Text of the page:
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Giving Back

Jun 14, 2011 08:21PM ● By Erin Frisch
King Arthur Flour Baker Joins Volunteer Project in Dominican Republic

Employee-owned Company Sends Baker for Fifth Volunteer Visit


King Arthur Flour of Norwich, Vermont, shared its centuries of knowledge in the Dominican Republic for the fifth year, sending King Arthur Bakery Operations Manager and Baker Martin Philip to work with and teach locals using clay ovens built by volunteers over several years. The ovens are intended to provide both a focal point for community gatherings and a means of sustenance and income for impoverished families.

“The mission is to work with the villagers to help them develop a better situation for themselves through learning a trade that will enable them to build a micro-economy,” said Philip, who visited the Dominican Republic April 26-May 5, 2011. “It’s not entirely about baking. It’s about a transfer of knowledge – planting a seed of innovation that the locals can then take in any direction they choose.”

Philip joined a group of Norwich professionals, including a social worker, medical professional, three Spanish-speakers, and a lawyer, for the trip to the rural mountain town of Cotui, Dominican Republic. Trip organizers first recruited a volunteer baker from King Arthur Flour in 2005, and it was such a success that the company has participated ever since.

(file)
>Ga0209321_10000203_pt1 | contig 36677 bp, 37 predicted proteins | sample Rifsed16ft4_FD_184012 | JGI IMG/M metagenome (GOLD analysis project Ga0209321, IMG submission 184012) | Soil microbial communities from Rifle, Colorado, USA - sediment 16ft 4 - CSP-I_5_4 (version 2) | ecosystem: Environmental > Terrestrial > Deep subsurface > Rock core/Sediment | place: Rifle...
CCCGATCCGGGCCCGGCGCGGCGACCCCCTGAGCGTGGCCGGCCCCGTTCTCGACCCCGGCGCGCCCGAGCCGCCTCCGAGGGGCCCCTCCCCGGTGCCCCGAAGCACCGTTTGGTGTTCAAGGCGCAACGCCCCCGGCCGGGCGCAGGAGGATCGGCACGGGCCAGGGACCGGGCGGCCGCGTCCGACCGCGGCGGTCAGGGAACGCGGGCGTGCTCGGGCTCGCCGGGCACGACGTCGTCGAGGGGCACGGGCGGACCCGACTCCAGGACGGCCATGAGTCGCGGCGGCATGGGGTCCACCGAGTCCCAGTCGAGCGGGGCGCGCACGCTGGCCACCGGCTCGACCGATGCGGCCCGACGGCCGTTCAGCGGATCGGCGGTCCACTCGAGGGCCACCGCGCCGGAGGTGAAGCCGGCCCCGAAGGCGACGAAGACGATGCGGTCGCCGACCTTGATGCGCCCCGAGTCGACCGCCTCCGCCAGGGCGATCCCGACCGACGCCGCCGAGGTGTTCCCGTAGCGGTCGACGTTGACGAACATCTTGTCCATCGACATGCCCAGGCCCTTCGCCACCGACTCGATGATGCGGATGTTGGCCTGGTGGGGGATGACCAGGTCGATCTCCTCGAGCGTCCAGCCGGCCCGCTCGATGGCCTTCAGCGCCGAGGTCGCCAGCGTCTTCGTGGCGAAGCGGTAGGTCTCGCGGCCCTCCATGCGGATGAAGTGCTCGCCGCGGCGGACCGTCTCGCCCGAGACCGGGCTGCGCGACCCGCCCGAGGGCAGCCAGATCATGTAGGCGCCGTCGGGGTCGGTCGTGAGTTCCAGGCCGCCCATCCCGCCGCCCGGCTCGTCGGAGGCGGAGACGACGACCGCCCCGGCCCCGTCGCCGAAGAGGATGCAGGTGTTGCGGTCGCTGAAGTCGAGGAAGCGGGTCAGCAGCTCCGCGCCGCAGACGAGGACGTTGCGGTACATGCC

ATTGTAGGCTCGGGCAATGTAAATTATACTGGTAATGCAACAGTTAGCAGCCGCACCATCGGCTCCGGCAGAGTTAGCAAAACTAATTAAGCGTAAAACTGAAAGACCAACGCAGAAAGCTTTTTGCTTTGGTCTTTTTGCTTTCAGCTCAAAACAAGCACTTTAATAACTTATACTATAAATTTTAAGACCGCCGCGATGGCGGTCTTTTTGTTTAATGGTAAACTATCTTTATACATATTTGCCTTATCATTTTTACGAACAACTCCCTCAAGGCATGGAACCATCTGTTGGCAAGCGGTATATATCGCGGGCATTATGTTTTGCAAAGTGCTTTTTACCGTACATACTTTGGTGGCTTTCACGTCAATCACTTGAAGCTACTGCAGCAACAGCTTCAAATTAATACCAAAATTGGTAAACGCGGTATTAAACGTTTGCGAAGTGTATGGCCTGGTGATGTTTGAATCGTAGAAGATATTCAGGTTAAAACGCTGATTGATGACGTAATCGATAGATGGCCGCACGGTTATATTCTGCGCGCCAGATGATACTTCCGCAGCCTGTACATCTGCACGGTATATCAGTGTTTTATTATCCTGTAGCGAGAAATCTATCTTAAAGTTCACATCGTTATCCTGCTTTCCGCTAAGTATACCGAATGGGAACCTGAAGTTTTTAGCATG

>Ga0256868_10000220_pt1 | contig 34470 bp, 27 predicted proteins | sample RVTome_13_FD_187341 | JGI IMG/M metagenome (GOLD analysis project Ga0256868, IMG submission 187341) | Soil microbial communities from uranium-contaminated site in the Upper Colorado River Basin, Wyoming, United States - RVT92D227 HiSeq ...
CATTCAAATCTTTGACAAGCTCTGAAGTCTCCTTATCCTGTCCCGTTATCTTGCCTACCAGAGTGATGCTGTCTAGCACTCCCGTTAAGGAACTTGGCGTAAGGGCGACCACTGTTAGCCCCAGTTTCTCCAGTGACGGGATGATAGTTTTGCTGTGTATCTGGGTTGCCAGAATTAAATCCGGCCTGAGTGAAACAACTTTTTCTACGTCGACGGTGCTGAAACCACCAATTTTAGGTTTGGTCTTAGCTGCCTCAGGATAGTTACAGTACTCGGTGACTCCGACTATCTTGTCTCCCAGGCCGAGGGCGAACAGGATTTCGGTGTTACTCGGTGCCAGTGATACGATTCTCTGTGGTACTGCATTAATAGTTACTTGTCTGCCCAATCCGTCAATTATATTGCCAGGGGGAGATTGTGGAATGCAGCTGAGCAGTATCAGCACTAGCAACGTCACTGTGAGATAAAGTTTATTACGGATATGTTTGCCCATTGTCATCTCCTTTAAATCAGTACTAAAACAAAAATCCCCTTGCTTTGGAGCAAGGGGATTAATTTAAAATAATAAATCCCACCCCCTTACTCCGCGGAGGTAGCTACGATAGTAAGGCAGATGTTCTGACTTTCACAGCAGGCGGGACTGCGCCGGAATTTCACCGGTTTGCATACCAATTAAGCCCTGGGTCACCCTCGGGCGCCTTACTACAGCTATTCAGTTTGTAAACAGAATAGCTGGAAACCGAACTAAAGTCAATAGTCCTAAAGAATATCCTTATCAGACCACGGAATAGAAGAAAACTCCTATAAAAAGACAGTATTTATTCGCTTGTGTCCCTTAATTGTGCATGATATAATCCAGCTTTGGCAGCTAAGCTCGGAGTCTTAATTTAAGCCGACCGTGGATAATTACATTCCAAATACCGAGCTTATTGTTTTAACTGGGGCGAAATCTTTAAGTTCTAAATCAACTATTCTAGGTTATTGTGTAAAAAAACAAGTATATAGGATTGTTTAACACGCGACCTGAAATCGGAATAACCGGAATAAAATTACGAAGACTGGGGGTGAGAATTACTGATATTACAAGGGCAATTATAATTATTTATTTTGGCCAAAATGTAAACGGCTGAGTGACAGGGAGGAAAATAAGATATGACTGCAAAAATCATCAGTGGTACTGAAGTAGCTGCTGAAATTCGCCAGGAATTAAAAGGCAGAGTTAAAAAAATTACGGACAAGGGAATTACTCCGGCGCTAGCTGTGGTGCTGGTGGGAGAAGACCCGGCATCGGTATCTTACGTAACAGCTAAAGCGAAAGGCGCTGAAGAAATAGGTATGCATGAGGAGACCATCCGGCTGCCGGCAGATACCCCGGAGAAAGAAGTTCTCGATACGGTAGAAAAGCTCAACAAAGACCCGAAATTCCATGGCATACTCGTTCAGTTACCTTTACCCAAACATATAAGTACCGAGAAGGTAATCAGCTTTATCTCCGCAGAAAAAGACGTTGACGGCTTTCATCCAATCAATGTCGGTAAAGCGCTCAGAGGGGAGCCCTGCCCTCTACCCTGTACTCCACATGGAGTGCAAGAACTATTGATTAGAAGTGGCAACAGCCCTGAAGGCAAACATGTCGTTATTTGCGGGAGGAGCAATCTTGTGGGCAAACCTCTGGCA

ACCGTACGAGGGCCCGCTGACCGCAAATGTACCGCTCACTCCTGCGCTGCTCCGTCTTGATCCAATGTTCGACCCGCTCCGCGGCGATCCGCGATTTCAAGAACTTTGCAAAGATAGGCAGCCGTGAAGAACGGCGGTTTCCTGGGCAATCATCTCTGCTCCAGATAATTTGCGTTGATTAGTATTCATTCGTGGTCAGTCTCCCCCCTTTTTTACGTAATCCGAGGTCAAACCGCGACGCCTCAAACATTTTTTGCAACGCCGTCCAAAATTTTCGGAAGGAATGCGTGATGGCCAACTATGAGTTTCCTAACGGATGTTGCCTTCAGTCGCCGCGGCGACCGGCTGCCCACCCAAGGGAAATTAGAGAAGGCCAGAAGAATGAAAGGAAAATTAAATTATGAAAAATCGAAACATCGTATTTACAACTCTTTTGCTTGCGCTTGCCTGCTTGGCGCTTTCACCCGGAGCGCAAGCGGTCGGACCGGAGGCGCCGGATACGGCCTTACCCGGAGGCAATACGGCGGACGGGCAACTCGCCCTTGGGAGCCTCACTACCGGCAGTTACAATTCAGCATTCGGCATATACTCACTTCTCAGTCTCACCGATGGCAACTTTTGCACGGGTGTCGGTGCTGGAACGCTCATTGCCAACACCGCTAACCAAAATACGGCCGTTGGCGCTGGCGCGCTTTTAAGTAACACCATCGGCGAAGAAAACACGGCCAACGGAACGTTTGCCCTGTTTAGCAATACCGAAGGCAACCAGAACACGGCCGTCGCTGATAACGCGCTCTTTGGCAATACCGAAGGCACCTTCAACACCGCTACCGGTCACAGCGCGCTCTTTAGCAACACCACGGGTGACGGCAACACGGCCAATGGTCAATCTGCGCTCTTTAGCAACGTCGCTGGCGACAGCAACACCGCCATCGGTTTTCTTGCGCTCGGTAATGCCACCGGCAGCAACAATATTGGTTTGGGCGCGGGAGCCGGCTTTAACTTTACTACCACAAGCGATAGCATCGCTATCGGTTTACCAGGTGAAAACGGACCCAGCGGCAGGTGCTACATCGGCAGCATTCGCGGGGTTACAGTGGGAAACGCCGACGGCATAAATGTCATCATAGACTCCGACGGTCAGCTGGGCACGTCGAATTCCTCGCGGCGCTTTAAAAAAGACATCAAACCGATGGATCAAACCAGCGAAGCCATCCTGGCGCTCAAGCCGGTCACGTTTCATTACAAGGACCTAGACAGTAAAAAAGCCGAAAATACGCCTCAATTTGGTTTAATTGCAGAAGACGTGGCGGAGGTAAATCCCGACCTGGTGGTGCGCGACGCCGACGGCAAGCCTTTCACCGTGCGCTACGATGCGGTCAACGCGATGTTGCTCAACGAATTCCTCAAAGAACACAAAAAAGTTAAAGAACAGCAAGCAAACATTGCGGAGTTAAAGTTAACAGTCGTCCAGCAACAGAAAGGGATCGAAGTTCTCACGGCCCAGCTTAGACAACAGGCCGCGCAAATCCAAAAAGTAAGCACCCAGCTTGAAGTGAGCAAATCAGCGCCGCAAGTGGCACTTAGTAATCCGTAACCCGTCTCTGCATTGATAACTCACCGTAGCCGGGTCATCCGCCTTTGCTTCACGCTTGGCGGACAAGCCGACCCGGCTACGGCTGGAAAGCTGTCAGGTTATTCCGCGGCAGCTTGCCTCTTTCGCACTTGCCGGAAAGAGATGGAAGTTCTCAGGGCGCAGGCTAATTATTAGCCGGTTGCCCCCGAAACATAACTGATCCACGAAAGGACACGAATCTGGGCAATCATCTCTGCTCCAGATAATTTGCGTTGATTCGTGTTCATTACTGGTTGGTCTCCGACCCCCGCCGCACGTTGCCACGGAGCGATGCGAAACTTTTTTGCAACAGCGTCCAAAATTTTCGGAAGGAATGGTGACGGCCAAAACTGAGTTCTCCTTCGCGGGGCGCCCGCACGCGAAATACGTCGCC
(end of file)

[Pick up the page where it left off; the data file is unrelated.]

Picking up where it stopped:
Philip taught locals various aspects of baking, from measuring ingredients to mixing, kneading, and shaping breads, and loading and maintaining the oven. He made Pan de Agua – “everybody’s daily bread there,” as well as flatbreads, seeded crackers, and a sweet bread called “Pan Dulce.”  He also roasted traditional vegetables like peppers, eggplants, onions, cabbage, and squash in the clay ovens. “A lot of effort goes into gathering wood and heating the oven, so using the oven’s heat to prepare a variety of things makes the most of people’s time and valuable resources.”

Other volunteers on the trip spent time doing health screenings, including blood pressure checks, diabetes screening and education, and clinic visits.

“It’s difficult to express or quantify the value of this trip,” Philip says. “Food allows us to connect across cultures, language and experience in a way that is truly life-changing. I have the best job ever.”

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